Republican lawmakers are underwhelmed by the substance of President Trump’s opening moves on Iran, and are pledging to pursue congressional sanctions to force him to put more heat on Tehran.

“I want a lot more to happen – a lot more to happen,” Senate Foreign Relations Committee Chairman Bob Corker (R-Tenn.) said.

Corker was one of several Republicans who cheered the Trump administration’s decision last week to put National Security Adviser Gen. Michael Flynn put Iran “on notice.” Corker credited the Trump administration for at least acting “quickly, instead of waiting and dilly-dallying around” after the announcement.

Other senators pointed out that Trump’s sanctions weren’t much different than the ballistic missile sanctions Obama imposed on Tehran, despite the president’s criticism of his predecessor as being “weak and ineffective” on Iran.

“I appreciate what the president did, but they’re just sort of what Obama did. Clearly it didn’t work in the past,” Sen. Lindsey Graham (R-S.C.) said. “I promise you, the executive sanctions that we’re doing today is not going to deter Iran.”

On Friday, the Trump administration announced it would impose sanctions on 25 individuals and entities involved with Iran’s ballistic missile program, after Tehran launched the latest in a series of ballistic missile tests last week. Lawmakers in both parties have objected to the tests as violating at least the spirit of the Iran nuclear deal, if not an accompanying U.N. Security Council resolution that says Iran is “called upon not to undertake any activity related to ballistic missiles.”

GOP leaders did praise Trump for the move, noting, as Senate Majority Whip John Cornyn (R-Texas) did, that “it’s a good start.”

Yet lawmakers want a more across-the-board approach that targets Tehran with mandatory sanctions aimed at not only its missile program but also for cyber threats, espionage, and the activities of the country’s Revolutionary Guard Corps. The Trump administration is reportedly mulling designating the IRGC as a terrorist organization.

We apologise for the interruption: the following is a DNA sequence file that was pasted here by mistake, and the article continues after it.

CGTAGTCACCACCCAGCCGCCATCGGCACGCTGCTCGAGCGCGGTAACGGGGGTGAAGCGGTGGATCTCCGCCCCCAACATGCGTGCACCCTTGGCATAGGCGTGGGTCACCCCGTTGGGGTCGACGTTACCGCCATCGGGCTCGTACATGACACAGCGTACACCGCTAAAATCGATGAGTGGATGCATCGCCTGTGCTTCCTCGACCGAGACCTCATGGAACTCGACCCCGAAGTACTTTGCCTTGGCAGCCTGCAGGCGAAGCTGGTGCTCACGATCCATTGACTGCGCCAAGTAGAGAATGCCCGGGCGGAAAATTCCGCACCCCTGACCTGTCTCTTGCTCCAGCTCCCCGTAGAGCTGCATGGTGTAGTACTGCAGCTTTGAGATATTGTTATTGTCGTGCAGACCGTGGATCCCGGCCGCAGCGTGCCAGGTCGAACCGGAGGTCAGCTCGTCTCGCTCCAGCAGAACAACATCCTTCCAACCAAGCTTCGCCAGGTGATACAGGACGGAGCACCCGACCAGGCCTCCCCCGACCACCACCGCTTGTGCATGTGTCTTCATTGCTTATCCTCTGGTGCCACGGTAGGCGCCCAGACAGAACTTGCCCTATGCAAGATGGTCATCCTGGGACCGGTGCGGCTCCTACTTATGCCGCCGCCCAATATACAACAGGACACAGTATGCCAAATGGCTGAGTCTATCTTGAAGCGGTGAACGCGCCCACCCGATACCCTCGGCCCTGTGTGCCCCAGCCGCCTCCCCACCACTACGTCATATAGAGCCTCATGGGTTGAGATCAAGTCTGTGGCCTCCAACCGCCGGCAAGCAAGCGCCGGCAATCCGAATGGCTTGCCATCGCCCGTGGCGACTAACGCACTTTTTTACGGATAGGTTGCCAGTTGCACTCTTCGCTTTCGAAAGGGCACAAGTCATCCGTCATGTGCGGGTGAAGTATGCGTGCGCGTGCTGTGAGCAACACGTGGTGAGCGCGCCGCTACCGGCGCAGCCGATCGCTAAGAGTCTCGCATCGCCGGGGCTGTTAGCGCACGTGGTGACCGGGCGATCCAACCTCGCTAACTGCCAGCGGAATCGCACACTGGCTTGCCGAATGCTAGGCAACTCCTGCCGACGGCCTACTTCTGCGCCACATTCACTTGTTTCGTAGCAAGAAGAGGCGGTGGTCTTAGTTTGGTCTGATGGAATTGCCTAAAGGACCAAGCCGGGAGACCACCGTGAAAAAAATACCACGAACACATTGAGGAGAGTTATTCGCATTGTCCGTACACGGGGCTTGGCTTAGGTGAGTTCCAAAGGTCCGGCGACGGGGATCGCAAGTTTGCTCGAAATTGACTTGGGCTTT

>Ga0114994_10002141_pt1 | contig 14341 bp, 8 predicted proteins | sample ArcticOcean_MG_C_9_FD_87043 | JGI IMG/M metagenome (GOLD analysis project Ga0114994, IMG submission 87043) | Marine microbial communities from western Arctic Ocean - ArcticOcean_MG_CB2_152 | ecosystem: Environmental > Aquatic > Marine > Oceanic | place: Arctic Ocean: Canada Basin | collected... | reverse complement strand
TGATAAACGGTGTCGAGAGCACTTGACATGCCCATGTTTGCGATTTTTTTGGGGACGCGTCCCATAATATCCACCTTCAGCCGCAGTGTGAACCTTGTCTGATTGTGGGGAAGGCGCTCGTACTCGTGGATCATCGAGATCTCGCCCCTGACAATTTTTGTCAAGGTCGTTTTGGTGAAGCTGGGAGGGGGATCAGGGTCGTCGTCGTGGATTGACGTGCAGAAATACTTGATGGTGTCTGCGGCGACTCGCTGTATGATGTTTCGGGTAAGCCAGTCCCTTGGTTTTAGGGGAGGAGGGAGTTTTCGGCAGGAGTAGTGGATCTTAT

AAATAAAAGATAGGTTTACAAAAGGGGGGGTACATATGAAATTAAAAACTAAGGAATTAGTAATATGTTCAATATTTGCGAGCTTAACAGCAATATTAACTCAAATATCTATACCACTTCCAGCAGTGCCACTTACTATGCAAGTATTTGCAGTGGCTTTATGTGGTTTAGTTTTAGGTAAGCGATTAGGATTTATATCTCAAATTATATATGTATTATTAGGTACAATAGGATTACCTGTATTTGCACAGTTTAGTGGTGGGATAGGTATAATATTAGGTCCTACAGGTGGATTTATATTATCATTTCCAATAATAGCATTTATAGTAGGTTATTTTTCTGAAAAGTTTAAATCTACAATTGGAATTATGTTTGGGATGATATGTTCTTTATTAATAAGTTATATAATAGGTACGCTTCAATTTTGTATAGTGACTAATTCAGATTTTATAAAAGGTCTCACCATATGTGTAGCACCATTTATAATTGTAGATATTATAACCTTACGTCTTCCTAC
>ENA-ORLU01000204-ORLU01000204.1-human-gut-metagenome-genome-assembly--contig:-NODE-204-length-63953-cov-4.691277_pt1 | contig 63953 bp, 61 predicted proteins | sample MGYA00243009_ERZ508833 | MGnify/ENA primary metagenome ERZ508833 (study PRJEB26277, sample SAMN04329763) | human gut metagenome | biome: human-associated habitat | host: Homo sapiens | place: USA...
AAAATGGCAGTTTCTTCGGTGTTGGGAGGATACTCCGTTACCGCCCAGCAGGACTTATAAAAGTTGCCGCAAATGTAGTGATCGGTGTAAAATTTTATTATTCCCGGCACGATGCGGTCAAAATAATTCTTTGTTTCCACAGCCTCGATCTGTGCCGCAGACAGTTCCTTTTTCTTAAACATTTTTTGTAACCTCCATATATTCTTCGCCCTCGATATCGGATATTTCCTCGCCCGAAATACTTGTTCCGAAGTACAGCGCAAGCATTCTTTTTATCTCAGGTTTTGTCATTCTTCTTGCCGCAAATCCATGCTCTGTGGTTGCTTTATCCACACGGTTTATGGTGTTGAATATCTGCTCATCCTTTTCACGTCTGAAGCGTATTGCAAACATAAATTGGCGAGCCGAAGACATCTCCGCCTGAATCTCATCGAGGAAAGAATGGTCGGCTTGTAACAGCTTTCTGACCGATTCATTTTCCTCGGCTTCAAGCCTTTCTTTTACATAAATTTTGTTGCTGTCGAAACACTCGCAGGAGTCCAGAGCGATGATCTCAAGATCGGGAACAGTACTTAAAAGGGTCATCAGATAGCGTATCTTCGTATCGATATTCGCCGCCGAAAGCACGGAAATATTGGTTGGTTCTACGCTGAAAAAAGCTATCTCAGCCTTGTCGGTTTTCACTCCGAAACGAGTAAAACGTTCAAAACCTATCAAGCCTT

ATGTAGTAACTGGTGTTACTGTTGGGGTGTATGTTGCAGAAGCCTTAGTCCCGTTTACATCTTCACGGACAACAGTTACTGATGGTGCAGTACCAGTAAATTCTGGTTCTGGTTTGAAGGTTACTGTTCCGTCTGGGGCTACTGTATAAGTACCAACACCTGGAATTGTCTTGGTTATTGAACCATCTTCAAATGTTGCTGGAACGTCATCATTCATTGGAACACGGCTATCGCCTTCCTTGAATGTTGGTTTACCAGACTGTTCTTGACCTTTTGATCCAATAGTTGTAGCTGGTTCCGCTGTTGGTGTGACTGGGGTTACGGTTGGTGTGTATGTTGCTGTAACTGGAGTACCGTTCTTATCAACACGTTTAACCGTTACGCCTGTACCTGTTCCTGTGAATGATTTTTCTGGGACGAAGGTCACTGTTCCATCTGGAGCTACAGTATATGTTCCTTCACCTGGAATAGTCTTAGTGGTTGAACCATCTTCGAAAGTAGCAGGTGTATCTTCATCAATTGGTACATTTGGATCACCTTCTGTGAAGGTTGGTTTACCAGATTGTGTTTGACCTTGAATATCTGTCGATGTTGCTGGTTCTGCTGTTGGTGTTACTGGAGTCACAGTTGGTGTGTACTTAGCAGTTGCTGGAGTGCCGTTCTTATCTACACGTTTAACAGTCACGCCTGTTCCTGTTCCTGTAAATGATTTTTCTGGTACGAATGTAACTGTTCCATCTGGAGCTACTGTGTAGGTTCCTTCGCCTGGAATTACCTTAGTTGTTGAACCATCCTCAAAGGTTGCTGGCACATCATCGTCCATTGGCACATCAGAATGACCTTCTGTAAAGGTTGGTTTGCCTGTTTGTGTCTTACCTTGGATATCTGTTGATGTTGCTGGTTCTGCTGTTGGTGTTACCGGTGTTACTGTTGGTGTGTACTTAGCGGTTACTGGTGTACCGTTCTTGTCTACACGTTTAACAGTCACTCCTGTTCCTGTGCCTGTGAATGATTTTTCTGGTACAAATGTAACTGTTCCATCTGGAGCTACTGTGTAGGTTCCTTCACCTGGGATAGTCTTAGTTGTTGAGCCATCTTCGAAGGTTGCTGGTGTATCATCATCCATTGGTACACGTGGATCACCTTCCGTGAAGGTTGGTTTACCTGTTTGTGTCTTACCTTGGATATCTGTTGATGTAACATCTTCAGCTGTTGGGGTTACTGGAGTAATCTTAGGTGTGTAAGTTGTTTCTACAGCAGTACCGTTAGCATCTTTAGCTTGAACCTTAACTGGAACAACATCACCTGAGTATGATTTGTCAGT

Last year, Corker filed an Iran sanctions bill along with Sens. Marco Rubio (R-Fla.), Bob Menendez (D-N.J.) and Joe Manchin (D-W.Va.) to address those topics. He intends to revive it – at least as a model – for expanding sanctions against Iran this year.

Corker is also talking to the administration about ways to “unilaterally” extend some of the prohibitions under the Iran nuclear deal, “to really change the effects of what was negotiated,” he said.

Part of the discussions with the administration focus on exploring options to keep Iran from ever getting to the point where it would technically be able to create a nuclear bomb – something former President Barack Obama said could be possible in 13 to 15 years.

“There are multiple stages that we could go through that really get this agreement in a totally different place, from our standpoint,” Corker said, adding that he was “talking with [the Trump administration] a little bit about what makes sense for us to attempt to do together.”

Those talks appear to be exclusively among Republicans.

Democrats have warned Republicans against effectively trying to force a renegotiation of the terms of the Iran nuclear deal, and are highly unlikely to vote for any measure that throws it into jeopardy.

They have not been privy to the discussions taking place between leading GOP senators and the Trump administration about next steps to take on Iran. In fact, according to Senate Foreign Relations Committee ranking member Ben Cardin (D-Md.), they haven’t heard from the administration on Iran at all.

“It’s been a one-way communication: I don’t think I’ve heard back on anything I’ve communicated,” Cardin said, adding that he was “not aware of any member of Congress that was engaged in such discussions with the White House.”

Cardin said he had no objections to the substance of sanctions Trump announced against Iran last week, he was troubled by the fact that Democrats were not warned beforehand.

“My concern is not what he did, it’s how he did it,” Cardin said, explaining Trump “should have been in consultation” with members of Congress, the departments, and U.S. allies before unveiling new punitive measures.

The discrepancy is notable considering how frequently Cardin and Corker coordinated on Iran sanctions in the past, both in the runup to the nuclear deal and in its aftermath.

The two began to part ways last year, when a months-long negotiation process to tackle more expansive Iran sanctions broke down – leaving Corker to introduce his measure with Rubio, Menendez and Manchin, and Cardin to join other Democrats in angling for an undiluted extension of existing Iran sanctions. The Democrats’ preferred version of Iran sanctions eventually passed the Senate.

Democrats are unlikely to support any effort that would dismantle the Iran nuclear deal, even though four from their ranks – Cardin, Menendez, Manchin, and Senate Minority Leader Charles E. Schumer (D-N.Y.) voted against the Iran deal.